District of Columbia. -- On the Report of the Committee of Elections, on the Case of John P. Van Ness.
House of Representatives, January 17, 1803.
Mr. VAN NESS said, the reasons he should offer to the committee for retaining his seat were few and simple. He thought the fair, liberal, and sound construction did not affect his case; that the incapacitating provision only applied to civil offices. The Constitution was only a digest of the most approved principles of the constitutions of the several states, in which the spirit of those constitutions was combined. Not one of those constitutions excluded from office those who had accepted military appointments, except in the regular service. He, therefore, felt a full conviction that it never was the intention of the framers of the Constitution of the United States to exclude militia officers from holding a seat in Congress. And however important it might be to adhere to the letter of the Constitution, yet, when the spirit of it was so clear as it appeared to him, it ought to have weight in the decision of the question before the committee, which might affect objects of great importance. The right of every portion of the Union to a representation in that house was very important, and ought to be respected in all cases which may either directly or indirectly affect it.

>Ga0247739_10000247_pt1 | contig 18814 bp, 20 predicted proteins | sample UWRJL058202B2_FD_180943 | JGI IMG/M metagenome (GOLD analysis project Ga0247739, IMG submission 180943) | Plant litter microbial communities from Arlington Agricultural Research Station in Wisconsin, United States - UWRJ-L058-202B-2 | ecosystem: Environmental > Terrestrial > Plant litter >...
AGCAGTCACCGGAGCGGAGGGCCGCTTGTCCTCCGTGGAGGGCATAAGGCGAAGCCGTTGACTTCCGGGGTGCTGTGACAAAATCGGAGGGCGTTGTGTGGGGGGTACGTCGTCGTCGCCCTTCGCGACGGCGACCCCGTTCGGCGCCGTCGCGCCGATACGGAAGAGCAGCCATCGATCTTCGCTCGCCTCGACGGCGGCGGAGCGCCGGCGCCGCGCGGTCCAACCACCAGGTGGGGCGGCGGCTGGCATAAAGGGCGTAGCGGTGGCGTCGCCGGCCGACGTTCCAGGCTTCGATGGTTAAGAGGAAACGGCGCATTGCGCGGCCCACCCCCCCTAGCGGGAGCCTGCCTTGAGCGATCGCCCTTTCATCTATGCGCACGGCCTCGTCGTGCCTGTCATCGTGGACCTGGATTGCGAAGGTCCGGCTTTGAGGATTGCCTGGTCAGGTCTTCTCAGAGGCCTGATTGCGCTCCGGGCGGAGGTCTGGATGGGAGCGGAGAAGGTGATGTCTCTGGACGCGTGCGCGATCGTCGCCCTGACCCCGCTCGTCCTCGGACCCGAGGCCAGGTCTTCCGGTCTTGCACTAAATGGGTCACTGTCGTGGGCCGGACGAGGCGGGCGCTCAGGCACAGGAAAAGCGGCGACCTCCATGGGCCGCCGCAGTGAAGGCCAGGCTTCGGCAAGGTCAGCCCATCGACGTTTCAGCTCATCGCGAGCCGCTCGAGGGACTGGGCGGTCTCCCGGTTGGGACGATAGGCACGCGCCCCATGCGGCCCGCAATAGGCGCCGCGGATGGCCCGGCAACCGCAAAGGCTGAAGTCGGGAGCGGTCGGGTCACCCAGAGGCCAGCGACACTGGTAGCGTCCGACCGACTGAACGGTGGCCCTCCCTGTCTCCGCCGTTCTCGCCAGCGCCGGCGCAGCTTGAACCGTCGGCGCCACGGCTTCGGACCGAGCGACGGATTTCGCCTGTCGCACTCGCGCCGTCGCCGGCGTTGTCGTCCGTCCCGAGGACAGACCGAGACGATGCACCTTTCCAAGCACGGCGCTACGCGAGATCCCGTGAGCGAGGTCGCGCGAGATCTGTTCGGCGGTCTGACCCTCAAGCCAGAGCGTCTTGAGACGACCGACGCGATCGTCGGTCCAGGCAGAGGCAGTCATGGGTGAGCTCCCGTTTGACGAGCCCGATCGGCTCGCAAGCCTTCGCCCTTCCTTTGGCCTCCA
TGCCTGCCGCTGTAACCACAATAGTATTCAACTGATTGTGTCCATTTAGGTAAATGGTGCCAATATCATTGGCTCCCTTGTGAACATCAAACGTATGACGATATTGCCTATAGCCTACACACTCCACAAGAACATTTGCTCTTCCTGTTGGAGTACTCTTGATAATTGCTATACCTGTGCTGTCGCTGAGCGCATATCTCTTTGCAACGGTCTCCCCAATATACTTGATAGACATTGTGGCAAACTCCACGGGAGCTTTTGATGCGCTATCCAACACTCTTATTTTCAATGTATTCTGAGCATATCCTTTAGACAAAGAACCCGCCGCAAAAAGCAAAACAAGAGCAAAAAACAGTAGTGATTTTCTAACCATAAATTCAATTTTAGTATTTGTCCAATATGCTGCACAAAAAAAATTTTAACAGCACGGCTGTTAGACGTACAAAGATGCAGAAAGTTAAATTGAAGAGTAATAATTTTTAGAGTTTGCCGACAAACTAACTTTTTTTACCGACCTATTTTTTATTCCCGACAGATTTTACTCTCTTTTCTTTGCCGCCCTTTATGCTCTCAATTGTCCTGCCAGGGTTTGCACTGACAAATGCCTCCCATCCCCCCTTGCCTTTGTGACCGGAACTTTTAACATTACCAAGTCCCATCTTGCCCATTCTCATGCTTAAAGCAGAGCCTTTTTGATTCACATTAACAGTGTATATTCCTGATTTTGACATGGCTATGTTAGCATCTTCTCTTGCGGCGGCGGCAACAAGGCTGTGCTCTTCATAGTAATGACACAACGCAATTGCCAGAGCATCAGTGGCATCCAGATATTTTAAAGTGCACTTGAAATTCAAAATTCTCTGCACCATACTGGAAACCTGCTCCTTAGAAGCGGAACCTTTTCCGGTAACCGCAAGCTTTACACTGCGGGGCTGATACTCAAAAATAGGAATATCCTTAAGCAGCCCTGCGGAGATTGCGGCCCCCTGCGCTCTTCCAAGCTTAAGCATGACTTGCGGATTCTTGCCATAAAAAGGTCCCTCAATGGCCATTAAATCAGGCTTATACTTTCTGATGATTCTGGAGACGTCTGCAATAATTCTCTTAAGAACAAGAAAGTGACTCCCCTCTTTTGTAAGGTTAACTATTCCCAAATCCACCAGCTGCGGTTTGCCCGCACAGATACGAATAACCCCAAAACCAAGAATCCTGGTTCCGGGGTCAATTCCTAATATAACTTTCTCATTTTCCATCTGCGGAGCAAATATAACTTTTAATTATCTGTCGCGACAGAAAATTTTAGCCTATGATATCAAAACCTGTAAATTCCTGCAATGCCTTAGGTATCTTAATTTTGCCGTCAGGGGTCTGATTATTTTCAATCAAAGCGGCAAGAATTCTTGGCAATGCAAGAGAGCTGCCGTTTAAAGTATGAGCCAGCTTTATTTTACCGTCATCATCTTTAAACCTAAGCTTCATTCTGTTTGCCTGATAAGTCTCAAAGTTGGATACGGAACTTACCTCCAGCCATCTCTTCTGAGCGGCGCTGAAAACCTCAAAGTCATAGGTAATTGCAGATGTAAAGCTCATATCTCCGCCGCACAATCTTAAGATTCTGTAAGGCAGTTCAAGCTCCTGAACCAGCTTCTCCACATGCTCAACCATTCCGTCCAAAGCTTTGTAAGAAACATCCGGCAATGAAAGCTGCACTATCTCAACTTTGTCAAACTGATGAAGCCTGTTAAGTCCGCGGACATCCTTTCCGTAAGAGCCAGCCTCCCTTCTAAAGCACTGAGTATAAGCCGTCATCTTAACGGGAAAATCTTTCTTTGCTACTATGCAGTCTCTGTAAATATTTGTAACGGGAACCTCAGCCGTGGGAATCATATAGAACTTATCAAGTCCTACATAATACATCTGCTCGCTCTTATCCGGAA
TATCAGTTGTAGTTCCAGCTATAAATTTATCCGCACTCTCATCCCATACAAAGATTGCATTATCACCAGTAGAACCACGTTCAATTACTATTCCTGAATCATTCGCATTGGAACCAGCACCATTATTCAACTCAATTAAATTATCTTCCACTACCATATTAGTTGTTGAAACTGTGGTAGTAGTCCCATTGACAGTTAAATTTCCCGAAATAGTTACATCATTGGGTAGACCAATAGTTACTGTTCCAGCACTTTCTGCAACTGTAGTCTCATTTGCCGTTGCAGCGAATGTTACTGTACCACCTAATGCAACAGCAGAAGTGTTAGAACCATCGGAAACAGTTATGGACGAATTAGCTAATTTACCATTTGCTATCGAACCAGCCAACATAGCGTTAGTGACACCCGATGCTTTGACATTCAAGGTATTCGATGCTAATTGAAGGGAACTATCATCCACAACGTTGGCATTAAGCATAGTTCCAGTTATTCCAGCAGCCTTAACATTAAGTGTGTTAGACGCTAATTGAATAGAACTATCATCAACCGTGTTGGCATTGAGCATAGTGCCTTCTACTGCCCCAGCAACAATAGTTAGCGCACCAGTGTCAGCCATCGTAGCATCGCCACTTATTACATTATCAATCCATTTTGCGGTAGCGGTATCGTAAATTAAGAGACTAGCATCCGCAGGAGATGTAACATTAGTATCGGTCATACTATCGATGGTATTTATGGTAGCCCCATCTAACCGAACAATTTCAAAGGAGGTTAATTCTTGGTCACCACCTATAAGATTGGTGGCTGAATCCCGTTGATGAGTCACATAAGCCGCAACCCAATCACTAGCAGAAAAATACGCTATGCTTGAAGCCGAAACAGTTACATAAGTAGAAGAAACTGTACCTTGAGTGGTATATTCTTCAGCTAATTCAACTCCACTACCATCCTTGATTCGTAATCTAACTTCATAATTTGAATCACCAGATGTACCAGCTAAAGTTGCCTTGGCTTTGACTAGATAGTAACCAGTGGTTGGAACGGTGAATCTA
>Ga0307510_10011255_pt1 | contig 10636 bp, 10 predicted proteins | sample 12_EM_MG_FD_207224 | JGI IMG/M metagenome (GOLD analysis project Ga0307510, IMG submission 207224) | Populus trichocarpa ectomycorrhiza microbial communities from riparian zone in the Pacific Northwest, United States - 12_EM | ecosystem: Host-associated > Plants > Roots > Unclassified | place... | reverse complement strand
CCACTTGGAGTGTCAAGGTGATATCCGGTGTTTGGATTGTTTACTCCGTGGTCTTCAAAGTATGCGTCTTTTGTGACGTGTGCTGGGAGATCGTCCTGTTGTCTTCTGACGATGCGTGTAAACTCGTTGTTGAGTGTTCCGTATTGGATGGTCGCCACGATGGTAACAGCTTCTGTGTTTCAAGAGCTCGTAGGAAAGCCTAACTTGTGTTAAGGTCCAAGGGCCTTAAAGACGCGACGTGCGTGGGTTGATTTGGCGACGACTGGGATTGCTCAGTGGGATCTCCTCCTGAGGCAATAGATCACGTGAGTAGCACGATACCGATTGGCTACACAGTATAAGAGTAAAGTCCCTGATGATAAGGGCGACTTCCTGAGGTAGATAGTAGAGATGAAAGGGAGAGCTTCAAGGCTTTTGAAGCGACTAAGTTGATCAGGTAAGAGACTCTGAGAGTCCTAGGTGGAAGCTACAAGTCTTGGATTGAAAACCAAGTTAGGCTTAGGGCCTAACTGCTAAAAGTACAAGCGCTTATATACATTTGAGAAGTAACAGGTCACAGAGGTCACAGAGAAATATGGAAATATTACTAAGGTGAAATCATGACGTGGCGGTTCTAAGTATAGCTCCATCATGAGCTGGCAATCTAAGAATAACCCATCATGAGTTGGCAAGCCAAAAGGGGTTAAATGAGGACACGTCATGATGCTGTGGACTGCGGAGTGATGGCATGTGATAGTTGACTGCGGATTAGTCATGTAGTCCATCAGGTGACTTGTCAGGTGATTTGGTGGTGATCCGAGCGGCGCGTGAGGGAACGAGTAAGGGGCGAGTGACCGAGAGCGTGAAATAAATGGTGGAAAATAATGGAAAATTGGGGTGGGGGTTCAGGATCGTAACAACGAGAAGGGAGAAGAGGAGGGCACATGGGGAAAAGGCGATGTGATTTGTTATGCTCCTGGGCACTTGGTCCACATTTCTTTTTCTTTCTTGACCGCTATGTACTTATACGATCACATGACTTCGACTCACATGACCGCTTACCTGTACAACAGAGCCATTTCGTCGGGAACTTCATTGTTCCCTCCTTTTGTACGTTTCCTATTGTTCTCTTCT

Mr. BACON observed, though the first part of the section of the Constitution referred to civil offices, yet the latter part used the expression any office, which was more comprehensive, and appeared to them to have been intended to have a universal effect.
The question was then taken on the report of the committee of elections, which was agreed to without a division.